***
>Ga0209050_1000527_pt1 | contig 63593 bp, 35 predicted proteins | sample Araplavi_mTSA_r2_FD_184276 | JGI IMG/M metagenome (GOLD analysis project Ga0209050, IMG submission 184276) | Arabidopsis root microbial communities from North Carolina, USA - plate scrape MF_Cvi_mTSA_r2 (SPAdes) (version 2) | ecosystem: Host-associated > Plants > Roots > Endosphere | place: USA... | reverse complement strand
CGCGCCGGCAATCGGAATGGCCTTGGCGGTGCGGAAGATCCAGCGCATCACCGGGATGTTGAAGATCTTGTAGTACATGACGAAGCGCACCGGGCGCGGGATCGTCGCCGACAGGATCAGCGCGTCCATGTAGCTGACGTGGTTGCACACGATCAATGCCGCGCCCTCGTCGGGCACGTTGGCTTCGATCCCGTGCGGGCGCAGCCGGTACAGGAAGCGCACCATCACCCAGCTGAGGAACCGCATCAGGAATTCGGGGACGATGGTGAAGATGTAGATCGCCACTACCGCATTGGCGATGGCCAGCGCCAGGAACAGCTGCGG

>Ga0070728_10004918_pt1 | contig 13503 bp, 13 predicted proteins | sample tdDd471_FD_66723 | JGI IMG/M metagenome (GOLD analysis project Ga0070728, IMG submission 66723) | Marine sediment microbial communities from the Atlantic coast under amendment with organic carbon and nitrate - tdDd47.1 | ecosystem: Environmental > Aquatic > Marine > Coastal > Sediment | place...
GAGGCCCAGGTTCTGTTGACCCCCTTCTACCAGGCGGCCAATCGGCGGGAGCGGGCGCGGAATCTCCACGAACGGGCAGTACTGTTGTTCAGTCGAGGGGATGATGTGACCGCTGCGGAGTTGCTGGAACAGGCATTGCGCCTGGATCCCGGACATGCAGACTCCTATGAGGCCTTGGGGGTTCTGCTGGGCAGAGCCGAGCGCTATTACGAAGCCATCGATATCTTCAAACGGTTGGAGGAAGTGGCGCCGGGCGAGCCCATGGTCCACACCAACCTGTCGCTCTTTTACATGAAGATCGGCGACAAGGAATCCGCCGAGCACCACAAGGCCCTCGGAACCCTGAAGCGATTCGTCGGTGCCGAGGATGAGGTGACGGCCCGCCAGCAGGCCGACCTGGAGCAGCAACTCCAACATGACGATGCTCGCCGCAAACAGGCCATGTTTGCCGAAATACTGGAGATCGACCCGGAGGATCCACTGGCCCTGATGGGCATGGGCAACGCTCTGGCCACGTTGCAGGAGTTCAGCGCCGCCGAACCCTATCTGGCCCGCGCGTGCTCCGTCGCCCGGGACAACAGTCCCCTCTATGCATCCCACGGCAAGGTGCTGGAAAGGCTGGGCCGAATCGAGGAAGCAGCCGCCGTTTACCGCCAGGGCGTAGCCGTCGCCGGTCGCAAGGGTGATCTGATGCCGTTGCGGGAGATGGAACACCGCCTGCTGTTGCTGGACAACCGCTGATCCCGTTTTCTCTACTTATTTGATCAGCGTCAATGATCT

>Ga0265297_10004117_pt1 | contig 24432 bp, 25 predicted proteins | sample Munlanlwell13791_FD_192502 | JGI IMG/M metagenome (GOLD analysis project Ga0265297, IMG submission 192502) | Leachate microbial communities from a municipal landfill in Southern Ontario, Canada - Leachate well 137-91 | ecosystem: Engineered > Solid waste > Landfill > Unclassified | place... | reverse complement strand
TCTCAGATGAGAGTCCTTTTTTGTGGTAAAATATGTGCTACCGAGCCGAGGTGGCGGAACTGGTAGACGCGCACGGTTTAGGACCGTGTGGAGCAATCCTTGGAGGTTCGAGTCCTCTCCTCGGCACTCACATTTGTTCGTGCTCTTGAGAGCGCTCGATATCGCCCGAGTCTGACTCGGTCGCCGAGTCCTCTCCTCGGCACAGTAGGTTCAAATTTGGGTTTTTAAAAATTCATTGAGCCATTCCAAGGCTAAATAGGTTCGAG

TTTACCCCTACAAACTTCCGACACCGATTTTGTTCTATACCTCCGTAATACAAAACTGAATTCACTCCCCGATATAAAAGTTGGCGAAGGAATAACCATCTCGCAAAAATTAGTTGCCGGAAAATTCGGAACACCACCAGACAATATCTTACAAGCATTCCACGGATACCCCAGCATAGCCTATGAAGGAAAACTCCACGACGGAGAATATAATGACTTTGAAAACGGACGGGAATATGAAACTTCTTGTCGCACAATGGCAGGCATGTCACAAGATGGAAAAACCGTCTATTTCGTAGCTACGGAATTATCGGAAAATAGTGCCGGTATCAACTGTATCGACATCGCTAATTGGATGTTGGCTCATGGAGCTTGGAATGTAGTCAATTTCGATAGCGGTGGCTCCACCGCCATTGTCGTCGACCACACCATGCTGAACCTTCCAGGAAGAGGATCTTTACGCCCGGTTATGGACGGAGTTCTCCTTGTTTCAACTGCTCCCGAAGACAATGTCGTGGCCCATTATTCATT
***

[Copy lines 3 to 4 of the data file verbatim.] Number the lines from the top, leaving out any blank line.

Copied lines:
>Ga0070728_10004918_pt1 | contig 13503 bp, 13 predicted proteins | sample tdDd471_FD_66723 | JGI IMG/M metagenome (GOLD analysis project Ga0070728, IMG submission 66723) | Marine sediment microbial communities from the Atlantic coast under amendment with organic carbon and nitrate - tdDd47.1 | ecosystem: Environmental > Aquatic > Marine > Coastal > Sediment | place...
GAGGCCCAGGTTCTGTTGACCCCCTTCTACCAGGCGGCCAATCGGCGGGAGCGGGCGCGGAATCTCCACGAACGGGCAGTACTGTTGTTCAGTCGAGGGGATGATGTGACCGCTGCGGAGTTGCTGGAACAGGCATTGCGCCTGGATCCCGGACATGCAGACTCCTATGAGGCCTTGGGGGTTCTGCTGGGCAGAGCCGAGCGCTATTACGAAGCCATCGATATCTTCAAACGGTTGGAGGAAGTGGCGCCGGGCGAGCCCATGGTCCACACCAACCTGTCGCTCTTTTACATGAAGATCGGCGACAAGGAATCCGCCGAGCACCACAAGGCCCTCGGAACCCTGAAGCGATTCGTCGGTGCCGAGGATGAGGTGACGGCCCGCCAGCAGGCCGACCTGGAGCAGCAACTCCAACATGACGATGCTCGCCGCAAACAGGCCATGTTTGCCGAAATACTGGAGATCGACCCGGAGGATCCACTGGCCCTGATGGGCATGGGCAACGCTCTGGCCACGTTGCAGGAGTTCAGCGCCGCCGAACCCTATCTGGCCCGCGCGTGCTCCGTCGCCCGGGACAACAGTCCCCTCTATGCATCCCACGGCAAGGTGCTGGAAAGGCTGGGCCGAATCGAGGAAGCAGCCGCCGTTTACCGCCAGGGCGTAGCCGTCGCCGGTCGCAAGGGTGATCTGATGCCGTTGCGGGAGATGGAACACCGCCTGCTGTTGCTGGACAACCGCTGATCCCGTTTTCTCTACTTATTTGATCAGCGTCAATGATCT